Hillary Clinton on Friday called for the creation of a National Service Reserve, an initiative she said would allow 5 million mostly young people to serve their cities and states on a wide array of projects on a part-time basis.NBC News:
Speaking in grand terms and invoking her Methodist faith, the Democratic presidential nominee said the issue of service to others is among those "closest to my heart" and would be "a vital aspect of my presidency."
She pledged to expand the efforts of other presidents who launched enduring service initiatives, including the Peace Corps, a project of former president John F. Kennedy, and AmeriCorps, one of the "proudest achievements" of her husband, Bill Clinton, when he was president.
Hillary Clinton's new endeavor would be modeled after the Armed Services Reserves, which allows participants "to make a high-impact contribution, while still building careers and pursuing their dreams in other ways," she said.
After receiving some "basic training," those in the services reserves could be called upon to help respond to natural disasters, public health campaigns or other projects.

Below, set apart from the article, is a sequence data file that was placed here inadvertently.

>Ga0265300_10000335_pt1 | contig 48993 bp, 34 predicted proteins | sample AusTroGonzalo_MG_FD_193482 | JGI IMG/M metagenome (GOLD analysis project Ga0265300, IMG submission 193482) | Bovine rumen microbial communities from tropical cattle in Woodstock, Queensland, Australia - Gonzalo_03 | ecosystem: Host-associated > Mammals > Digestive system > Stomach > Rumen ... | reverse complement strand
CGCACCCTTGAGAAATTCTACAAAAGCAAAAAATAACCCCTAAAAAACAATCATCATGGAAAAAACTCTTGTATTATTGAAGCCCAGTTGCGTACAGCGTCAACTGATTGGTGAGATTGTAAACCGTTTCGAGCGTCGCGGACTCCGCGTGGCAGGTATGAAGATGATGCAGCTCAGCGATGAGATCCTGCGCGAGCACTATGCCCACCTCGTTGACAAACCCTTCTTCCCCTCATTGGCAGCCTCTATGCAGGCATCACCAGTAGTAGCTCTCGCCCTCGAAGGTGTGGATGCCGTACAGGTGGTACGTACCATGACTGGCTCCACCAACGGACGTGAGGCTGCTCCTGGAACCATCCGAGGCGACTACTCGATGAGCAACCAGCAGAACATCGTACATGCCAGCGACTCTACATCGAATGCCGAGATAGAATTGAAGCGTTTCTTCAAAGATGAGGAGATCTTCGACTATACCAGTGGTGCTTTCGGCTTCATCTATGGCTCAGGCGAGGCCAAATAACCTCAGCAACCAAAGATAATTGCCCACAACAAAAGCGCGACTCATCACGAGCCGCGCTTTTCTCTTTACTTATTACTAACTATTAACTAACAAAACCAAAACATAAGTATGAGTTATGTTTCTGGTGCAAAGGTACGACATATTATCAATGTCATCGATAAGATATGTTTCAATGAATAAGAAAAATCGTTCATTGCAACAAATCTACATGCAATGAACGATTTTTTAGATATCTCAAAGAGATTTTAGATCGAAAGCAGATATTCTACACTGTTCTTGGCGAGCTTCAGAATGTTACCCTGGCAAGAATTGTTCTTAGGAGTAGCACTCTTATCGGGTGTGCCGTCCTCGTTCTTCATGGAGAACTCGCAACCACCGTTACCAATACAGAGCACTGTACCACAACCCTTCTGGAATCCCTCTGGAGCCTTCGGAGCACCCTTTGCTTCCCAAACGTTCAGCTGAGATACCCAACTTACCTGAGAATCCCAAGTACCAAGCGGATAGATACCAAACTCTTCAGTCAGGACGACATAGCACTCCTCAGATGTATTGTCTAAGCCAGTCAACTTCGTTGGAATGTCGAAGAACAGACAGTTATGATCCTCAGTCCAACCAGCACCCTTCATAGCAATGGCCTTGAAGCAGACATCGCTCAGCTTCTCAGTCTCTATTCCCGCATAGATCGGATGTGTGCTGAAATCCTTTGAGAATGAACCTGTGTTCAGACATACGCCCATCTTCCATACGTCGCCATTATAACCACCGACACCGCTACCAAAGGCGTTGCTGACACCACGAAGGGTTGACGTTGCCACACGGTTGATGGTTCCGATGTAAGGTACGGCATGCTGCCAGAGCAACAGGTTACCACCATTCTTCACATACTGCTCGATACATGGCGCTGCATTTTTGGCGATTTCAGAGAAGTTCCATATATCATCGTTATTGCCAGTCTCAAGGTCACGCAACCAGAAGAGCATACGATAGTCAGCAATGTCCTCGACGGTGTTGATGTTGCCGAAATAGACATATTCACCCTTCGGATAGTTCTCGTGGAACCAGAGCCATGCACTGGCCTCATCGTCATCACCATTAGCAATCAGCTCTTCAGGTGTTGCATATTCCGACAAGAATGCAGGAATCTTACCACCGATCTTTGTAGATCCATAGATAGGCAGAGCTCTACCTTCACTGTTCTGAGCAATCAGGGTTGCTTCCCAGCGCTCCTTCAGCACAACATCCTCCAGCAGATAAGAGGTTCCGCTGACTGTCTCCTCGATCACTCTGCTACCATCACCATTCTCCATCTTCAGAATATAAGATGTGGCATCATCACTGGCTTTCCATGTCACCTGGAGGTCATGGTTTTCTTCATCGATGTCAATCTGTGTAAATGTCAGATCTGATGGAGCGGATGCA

"Some of those assignments will be just a few days, a month," Clinton said. "Some might be longer-term. But they will all directly address a vital need in your community."
Hillary Clinton took subtle jabs at Donald Trump during a speech about national service here Friday, knocking his "I alone can fix it" approach while purposefully not mentioning the Republican nominee by name.Next stop: a rally in Coral Springs, Florida! Think we'll hear more about Trump's violation of the Cuba embargo and his horrendous early morning tweetstorm? I definitely think so!
This strategy has become the baseline for most of Clinton's "Stronger Together" speeches.
"My opponent believes in what I call a strongman approach. He stood on stage at his convention and described a hopeless, broken nation," she said. "I'm sorry, I'm looking at you. I don't see that. That in no way resembles the strong, vibrant America I know."
Clinton then went on to link this attitude to Trump's relationship with the Russian president, saying: "We have learned that's his way — one person getting supreme power and exercising it ruthlessly. That's why he admires dictators like Vladimir Putin so much."